Sugar Suk Yuel : We had a lot of fun together, he was often joking around. He was like a real older brother. After working together we used to eat and drink together and it was surprising how he really felt like a “neighborhood brother” (동네 형) even though it was his first time in Korea.
Jae Ha : He was really disappointed by the sausages in the convenience stores in Korea, of course!
Son Hyoung Sik (bass) : He was really shocked when we took him to eat “penis fish” (개불)!

How do you feel about the fact that this is your first album to be released internationally?

Chul Wook : It’s really exciting. For years, we’ve listened to so many albums by international ska bands, and it’s great to think that we will be joining them, and that people in other countries will be listening to us.
Jeong Seok : I think this is a really unique album, because it’s a meeting of Asian ska and European ska.

For me, the standout track on the EP is definitely your fun, jazzy cover of the traditional “Swing Low, Sweet Chariot”, with Dr Ring Ding acting as preacher and all of you shouting out a rousing chorus! Whose idea was that?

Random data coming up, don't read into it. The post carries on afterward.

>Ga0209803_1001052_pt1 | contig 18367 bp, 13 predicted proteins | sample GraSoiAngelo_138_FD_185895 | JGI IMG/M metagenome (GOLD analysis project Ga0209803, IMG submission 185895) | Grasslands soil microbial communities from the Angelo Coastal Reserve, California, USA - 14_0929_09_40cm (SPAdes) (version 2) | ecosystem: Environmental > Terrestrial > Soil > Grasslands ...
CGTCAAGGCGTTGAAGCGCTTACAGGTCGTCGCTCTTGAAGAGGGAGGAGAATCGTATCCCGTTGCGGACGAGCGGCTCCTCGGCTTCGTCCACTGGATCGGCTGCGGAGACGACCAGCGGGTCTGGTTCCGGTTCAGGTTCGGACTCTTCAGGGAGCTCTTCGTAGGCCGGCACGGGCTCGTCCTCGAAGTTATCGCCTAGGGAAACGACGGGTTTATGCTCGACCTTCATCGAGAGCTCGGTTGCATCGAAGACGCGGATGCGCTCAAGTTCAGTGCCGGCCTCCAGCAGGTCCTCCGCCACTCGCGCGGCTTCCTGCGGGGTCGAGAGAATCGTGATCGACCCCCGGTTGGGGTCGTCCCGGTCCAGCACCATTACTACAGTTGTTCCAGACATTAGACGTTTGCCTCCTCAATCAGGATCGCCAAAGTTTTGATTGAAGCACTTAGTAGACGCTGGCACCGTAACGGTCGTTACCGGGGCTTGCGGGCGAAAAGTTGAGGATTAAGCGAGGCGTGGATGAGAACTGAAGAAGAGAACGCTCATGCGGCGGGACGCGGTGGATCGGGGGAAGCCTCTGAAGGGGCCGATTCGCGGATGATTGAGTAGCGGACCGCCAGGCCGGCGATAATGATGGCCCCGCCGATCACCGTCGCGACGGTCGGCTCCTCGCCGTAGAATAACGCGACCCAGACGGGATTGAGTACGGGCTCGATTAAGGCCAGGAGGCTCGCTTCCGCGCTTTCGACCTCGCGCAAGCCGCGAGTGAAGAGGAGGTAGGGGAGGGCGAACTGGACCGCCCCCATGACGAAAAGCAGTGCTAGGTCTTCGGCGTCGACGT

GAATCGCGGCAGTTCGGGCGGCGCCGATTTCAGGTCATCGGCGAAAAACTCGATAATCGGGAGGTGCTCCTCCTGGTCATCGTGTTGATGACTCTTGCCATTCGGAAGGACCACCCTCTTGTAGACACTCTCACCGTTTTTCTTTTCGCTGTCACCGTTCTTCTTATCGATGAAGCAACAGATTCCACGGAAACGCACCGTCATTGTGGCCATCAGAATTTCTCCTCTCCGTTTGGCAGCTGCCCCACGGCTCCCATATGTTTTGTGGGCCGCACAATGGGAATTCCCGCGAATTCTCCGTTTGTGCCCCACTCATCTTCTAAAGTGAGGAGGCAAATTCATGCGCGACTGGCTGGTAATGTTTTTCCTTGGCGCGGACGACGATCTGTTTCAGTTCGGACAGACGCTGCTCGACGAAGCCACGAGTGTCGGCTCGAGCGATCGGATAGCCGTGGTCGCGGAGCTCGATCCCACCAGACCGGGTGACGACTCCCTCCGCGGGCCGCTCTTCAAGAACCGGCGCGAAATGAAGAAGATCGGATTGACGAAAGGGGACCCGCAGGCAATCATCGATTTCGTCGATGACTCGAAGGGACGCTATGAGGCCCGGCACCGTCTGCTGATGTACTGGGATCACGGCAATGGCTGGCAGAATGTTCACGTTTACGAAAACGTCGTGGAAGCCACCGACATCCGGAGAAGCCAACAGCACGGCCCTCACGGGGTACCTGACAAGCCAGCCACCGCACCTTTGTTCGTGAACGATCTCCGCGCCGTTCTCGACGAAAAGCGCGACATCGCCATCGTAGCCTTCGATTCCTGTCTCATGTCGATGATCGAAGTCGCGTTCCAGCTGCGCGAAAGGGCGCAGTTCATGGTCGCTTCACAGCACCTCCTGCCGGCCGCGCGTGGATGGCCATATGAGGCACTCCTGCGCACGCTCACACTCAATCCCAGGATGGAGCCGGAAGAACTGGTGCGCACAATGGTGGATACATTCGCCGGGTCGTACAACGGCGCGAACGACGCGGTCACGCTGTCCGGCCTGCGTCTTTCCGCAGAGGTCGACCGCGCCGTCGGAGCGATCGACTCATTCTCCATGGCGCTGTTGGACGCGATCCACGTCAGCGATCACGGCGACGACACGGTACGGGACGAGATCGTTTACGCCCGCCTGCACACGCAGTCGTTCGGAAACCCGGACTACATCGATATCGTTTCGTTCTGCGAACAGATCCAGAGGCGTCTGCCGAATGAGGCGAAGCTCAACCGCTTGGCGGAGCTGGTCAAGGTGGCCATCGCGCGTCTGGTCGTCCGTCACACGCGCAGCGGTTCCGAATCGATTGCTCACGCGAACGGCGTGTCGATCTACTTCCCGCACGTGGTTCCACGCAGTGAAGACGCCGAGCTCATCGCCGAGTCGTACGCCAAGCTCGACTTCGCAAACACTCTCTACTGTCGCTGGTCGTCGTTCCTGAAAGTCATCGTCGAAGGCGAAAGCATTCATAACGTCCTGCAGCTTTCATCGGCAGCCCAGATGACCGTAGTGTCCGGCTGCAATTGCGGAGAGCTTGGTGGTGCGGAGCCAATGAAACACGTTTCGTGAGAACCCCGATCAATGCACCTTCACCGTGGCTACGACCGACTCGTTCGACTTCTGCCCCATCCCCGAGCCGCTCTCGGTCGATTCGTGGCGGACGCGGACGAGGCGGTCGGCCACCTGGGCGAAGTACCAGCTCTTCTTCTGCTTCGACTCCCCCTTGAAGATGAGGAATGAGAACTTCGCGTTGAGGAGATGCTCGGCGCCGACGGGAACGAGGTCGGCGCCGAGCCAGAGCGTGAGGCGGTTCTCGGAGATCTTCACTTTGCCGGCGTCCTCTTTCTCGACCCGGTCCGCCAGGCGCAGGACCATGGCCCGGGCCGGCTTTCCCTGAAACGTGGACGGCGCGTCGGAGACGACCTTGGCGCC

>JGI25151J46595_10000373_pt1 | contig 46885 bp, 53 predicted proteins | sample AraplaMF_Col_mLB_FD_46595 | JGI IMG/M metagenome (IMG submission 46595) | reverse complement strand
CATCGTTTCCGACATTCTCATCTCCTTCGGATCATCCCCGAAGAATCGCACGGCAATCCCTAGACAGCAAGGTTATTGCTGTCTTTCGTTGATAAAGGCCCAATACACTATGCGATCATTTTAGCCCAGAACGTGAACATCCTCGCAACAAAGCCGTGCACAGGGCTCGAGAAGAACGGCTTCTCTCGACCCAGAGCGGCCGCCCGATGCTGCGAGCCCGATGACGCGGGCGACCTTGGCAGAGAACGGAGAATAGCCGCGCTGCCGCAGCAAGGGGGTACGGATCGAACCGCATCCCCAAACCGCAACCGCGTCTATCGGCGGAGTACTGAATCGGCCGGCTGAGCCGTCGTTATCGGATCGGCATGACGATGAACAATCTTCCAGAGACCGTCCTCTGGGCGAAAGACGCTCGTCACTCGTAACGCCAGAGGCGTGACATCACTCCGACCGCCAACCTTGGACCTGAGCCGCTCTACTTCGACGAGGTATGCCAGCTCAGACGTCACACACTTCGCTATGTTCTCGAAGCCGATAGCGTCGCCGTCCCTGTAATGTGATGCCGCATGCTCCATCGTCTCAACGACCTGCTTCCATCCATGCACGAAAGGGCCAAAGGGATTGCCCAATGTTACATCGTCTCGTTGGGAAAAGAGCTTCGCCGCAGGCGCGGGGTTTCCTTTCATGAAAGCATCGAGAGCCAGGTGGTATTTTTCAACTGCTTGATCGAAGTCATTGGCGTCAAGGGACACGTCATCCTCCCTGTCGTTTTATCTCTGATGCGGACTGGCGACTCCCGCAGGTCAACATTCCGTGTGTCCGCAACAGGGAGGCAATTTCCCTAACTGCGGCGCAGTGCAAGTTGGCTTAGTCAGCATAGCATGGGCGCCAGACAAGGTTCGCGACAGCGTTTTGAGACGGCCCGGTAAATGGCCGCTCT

Chul Wook : When I was in high school we sang this song in my choir and I loved it. Korean people aren’t familiar with it but I understand that it’s as well-known as our “Arirang” to many Americans, so I have always wanted to remake it.
Sugar Suk Yuel : Kim Insoo from Crying Nut came to the studio to record the chorus with us!

What was it like to actually record “Bad Company” (Korean version) with Dr Ring Ding, who originally wrote it?

Chul Wook : A dream come true. The reason I admire Dr Ring Ding is his ability to capture that real Caribbean sound—not pure ska or reggae, but also a feeling of calypso, soca, dancehall—he brought some of that 1960s Jamaican “roots” sound to our song. I feel very proud of how it sounds. This sound has never been heard in Korea before.
Jeong Seok : Dr Ring Ding told me, after we recorded it, that when he first heard us play, he thought it sounded like an original Korean song. In fact, like a Korean traditional song. So that means it sounds really natural.

Give us a taste of what the audience can expect or what your expect during your show with Dr Ring Ding on March 15th.

Jae Ha : We’re going to sing a lot of songs in English with Dr Ring Ding, so that’s going to be fun! I think we can achieve the same kind of moving atmosphere that we did at Jisan last year.